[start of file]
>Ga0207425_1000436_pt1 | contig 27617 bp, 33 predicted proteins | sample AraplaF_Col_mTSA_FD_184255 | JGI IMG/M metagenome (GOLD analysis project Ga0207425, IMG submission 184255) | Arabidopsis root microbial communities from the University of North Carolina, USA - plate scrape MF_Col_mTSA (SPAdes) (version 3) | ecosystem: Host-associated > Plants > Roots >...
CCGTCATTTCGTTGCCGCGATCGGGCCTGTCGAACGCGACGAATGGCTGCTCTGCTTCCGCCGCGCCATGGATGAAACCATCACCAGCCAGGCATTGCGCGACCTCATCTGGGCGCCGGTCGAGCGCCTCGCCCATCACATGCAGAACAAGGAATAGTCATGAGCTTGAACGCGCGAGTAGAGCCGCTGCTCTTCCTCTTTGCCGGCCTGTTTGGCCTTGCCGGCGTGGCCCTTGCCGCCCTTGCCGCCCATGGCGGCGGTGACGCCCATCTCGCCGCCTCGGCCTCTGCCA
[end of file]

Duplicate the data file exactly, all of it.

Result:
>Ga0207425_1000436_pt1 | contig 27617 bp, 33 predicted proteins | sample AraplaF_Col_mTSA_FD_184255 | JGI IMG/M metagenome (GOLD analysis project Ga0207425, IMG submission 184255) | Arabidopsis root microbial communities from the University of North Carolina, USA - plate scrape MF_Col_mTSA (SPAdes) (version 3) | ecosystem: Host-associated > Plants > Roots >...
CCGTCATTTCGTTGCCGCGATCGGGCCTGTCGAACGCGACGAATGGCTGCTCTGCTTCCGCCGCGCCATGGATGAAACCATCACCAGCCAGGCATTGCGCGACCTCATCTGGGCGCCGGTCGAGCGCCTCGCCCATCACATGCAGAACAAGGAATAGTCATGAGCTTGAACGCGCGAGTAGAGCCGCTGCTCTTCCTCTTTGCCGGCCTGTTTGGCCTTGCCGGCGTGGCCCTTGCCGCCCTTGCCGCCCATGGCGGCGGTGACGCCCATCTCGCCGCCTCGGCCTCTGCCA